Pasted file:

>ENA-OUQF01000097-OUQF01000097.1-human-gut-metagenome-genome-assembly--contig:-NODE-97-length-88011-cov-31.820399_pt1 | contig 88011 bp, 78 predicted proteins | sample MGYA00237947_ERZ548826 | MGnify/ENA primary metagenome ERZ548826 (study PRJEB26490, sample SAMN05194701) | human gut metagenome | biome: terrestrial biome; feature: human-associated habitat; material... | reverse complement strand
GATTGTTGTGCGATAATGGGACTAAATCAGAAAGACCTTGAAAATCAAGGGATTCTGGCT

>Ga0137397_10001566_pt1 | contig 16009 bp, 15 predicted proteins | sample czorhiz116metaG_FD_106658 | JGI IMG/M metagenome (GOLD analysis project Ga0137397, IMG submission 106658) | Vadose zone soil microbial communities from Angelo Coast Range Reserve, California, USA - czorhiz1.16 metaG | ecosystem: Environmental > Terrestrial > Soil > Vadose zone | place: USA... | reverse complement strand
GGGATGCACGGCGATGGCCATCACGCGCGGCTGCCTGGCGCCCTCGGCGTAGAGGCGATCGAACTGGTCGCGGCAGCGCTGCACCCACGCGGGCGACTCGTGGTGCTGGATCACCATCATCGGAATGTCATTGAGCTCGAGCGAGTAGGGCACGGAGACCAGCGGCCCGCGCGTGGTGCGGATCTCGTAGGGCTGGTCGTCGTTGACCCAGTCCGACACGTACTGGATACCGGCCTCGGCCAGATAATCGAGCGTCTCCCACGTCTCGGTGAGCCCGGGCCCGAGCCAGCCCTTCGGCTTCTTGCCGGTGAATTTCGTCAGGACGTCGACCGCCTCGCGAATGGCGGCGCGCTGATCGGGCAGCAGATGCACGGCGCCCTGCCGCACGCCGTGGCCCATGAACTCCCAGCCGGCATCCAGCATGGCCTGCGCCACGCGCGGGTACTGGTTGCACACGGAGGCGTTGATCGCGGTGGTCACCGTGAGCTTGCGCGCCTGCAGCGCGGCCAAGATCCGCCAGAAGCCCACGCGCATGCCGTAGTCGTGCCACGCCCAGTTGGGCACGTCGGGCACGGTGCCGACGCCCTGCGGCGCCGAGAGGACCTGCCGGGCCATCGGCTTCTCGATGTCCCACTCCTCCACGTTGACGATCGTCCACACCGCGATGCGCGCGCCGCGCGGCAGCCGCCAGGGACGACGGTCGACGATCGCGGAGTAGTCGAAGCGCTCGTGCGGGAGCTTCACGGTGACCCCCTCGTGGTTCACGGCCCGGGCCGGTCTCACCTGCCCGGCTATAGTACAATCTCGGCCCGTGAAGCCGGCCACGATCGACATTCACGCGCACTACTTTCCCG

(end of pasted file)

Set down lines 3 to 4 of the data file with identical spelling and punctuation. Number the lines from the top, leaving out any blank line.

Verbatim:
>Ga0137397_10001566_pt1 | contig 16009 bp, 15 predicted proteins | sample czorhiz116metaG_FD_106658 | JGI IMG/M metagenome (GOLD analysis project Ga0137397, IMG submission 106658) | Vadose zone soil microbial communities from Angelo Coast Range Reserve, California, USA - czorhiz1.16 metaG | ecosystem: Environmental > Terrestrial > Soil > Vadose zone | place: USA... | reverse complement strand
GGGATGCACGGCGATGGCCATCACGCGCGGCTGCCTGGCGCCCTCGGCGTAGAGGCGATCGAACTGGTCGCGGCAGCGCTGCACCCACGCGGGCGACTCGTGGTGCTGGATCACCATCATCGGAATGTCATTGAGCTCGAGCGAGTAGGGCACGGAGACCAGCGGCCCGCGCGTGGTGCGGATCTCGTAGGGCTGGTCGTCGTTGACCCAGTCCGACACGTACTGGATACCGGCCTCGGCCAGATAATCGAGCGTCTCCCACGTCTCGGTGAGCCCGGGCCCGAGCCAGCCCTTCGGCTTCTTGCCGGTGAATTTCGTCAGGACGTCGACCGCCTCGCGAATGGCGGCGCGCTGATCGGGCAGCAGATGCACGGCGCCCTGCCGCACGCCGTGGCCCATGAACTCCCAGCCGGCATCCAGCATGGCCTGCGCCACGCGCGGGTACTGGTTGCACACGGAGGCGTTGATCGCGGTGGTCACCGTGAGCTTGCGCGCCTGCAGCGCGGCCAAGATCCGCCAGAAGCCCACGCGCATGCCGTAGTCGTGCCACGCCCAGTTGGGCACGTCGGGCACGGTGCCGACGCCCTGCGGCGCCGAGAGGACCTGCCGGGCCATCGGCTTCTCGATGTCCCACTCCTCCACGTTGACGATCGTCCACACCGCGATGCGCGCGCCGCGCGGCAGCCGCCAGGGACGACGGTCGACGATCGCGGAGTAGTCGAAGCGCTCGTGCGGGAGCTTCACGGTGACCCCCTCGTGGTTCACGGCCCGGGCCGGTCTCACCTGCCCGGCTATAGTACAATCTCGGCCCGTGAAGCCGGCCACGATCGACATTCACGCGCACTACTTTCCCG